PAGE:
Breaking free from the chains of religion
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I was born in Zimbabwe in the 80s. This was a time of racial and religious turmoil. We had just gained independence from colonialism (my families involvement in this is a long story). Apartheid was still a policy in the country to our south. South Africa. Robert Mugabe was the new president of the new Zimbabwe. I was fortunate enough to witness the religious justifications and excesses that lead me to the inevitable. This was the catalyst to my de conversion.
My family is Afrikaans. We are the white Africans that have been in Africa since the 17th century. We are European, descendant mostly from Dutch and German, exclusively white and blamed for Apartheid. I wish I could give an account of the bravery of my family against the injustices of segregation and prejudice. I can’t. My family was not only sympathetic to apartheid, but involved. This involvement was religious. Black people were the son of Sam. They were Kaffirs.
My grandfather was a civil engineer and a political reporter. He died the year that I was born. He taught my father that black people were above animals, but below us. This was not their fault, but we had to take care of them and keep them in line. This was God’s will.
My father’s mind changed from experience. He was an elite SAS soldier during the war. He fought against black independence. His friend was shot. His surgeon came to explain his condition. The surgeon was black. This went against the view of the ignorant kaffir that my dad had expected.
Despite this, the Afrikaner religion (Dutch reformed) persevered amongst the stubborn. I was born into this confusion. I was baptised Dutch reformed but by the time I was cognisant of what was happening, my family had moved to the Presbyterian church of Zimbabwe. This was the equivalent of the Baptists, or whoever the crazy, clappy, folks are in the US.
This church had the veneer of inclusiveness. This was bullshit. The leaders and their children were racist, classist and incredibly judgemental. This was my first reaction as a kid. I felt guilty for disliking them. So I studied the bible. I went to a school where you would be beaten with a cane for not praying at school assembly. So I prayed. I read the bible. My friends came to me to understand verses. I explained chapters the way they wanted and reassured them. This made me feel sick and fraudulent. I never believed. I never went up to accept Christ in church. Yet I was the model of Christianity in the new Africa.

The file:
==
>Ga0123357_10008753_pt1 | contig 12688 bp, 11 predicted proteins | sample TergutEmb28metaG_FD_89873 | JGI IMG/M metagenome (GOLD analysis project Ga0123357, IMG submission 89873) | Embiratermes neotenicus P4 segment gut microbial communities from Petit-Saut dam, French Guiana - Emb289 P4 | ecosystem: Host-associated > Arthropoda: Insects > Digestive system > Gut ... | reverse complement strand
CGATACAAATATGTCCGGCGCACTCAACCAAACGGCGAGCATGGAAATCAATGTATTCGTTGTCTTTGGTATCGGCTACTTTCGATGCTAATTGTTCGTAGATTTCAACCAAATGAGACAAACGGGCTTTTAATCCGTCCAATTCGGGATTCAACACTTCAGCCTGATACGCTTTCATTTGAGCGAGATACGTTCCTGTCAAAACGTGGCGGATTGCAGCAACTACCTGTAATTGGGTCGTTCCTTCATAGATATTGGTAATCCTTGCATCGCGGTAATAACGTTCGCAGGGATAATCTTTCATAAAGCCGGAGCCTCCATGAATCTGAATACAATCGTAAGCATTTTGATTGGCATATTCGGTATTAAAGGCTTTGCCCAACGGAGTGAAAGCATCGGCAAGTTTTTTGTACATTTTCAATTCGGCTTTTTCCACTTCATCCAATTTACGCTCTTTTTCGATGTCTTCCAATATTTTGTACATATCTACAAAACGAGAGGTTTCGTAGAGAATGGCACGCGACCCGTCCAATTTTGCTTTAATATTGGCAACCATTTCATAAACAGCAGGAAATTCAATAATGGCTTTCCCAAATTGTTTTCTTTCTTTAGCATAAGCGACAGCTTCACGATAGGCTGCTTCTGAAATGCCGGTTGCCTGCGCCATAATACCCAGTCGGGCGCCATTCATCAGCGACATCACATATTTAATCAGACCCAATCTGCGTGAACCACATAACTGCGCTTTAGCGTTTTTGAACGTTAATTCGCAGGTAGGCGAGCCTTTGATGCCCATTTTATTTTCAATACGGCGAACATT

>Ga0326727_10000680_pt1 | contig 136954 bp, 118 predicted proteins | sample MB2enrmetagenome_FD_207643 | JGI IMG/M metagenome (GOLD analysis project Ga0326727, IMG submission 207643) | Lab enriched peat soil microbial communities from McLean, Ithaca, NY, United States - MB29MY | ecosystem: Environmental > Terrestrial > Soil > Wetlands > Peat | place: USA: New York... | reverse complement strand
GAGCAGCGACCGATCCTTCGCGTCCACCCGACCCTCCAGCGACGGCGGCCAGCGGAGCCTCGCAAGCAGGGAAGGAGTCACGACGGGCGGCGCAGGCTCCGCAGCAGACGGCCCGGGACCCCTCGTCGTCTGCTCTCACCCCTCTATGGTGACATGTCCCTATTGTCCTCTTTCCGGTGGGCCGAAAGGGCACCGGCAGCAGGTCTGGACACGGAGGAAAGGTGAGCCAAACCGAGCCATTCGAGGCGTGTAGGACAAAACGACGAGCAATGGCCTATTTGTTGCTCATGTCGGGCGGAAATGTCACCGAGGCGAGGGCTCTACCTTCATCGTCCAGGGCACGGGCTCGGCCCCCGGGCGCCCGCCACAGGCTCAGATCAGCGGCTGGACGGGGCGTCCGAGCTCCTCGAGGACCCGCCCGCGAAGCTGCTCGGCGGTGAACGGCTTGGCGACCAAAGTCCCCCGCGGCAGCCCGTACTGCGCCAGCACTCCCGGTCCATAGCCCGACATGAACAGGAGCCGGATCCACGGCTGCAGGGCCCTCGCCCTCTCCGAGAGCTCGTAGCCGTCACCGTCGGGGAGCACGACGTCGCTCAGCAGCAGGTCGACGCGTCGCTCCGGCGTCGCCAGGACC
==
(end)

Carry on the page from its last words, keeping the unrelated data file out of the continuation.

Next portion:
In 2001 we had to leave Zimbabwe. Our land was seized and we were declared “enemies of the state” for being white farmers. This episode saw me, as a 15 year old, with a revolver under my bed and an escape plan in place. God was on our side. God was on their side.
This was justified by our president Robert Mugabe as a message from god to the rightful people of Africa. Robert Mugabe is catholic. We were told to return to Europe. My family had been in Africa for 350 years. We had nowhere to return to. Our only refuge at the time was the small island nation of New Zealand. An atheist nation in every regard.
In New Zealand we found refuge, understanding, acceptance and a second chance at life. Nothing was expected from us, yet we were judged entirely on how we acted. God was irrelevant. The most beautiful, reasonable, honest and straight people I had ever met were in New Zealand. God was irrelevant.
This was what I had dreamed of. I was free. I would no longer be beaten (literally, with a stick) for doubting, but embraced for asking questions. I had no more qualms. I learned to use a computer (at 16) and found atheism on the internet. There was no turning back.
I now live in Australia and being an atheist down under is not a remarkable thing at all. But I had to fight to fit in.
I occasionally meet black Zimbabweans who are ardently Christian. If you think it’s strange for black Americans to be Christian, it should be doubly so for black Africans. Yet they are doubly religious.
I have learnt a lot in a short life. Yet I will never understand the true power of religion. We see silliness, but I see devastation. Africa has crumbled under belief. We laugh at absurd beliefs. In Africa, these absurd beliefs devastate entire peoples. The most true statement I have ever heard is that if God exists, he left Africa a long time ago. Thank fuck he doesn’t exist.
I do not believe in the Tooth Fairy. I do not believe in Krishna. There are no serious books to my knowledge that contain accounts of the Tooth Fairy’s exploits that claim to be true and accurate. There are books and writings that do make such claims about Krishna. But I do not spend my energy or time writing a blog against such. I’m interested in why you spend anytime on a blog that is concerned with a non existing being? Methinks the lady doth complains too much. You believe there is no God, Ok so get on with your life. Why all the blogging about it?
PS is it your personal historical social context that motivates you against the God of the Bible alone? Why not blog against the god on the Qur’an or the god of the Bhagavad Gita?
A moth to the light me thinks
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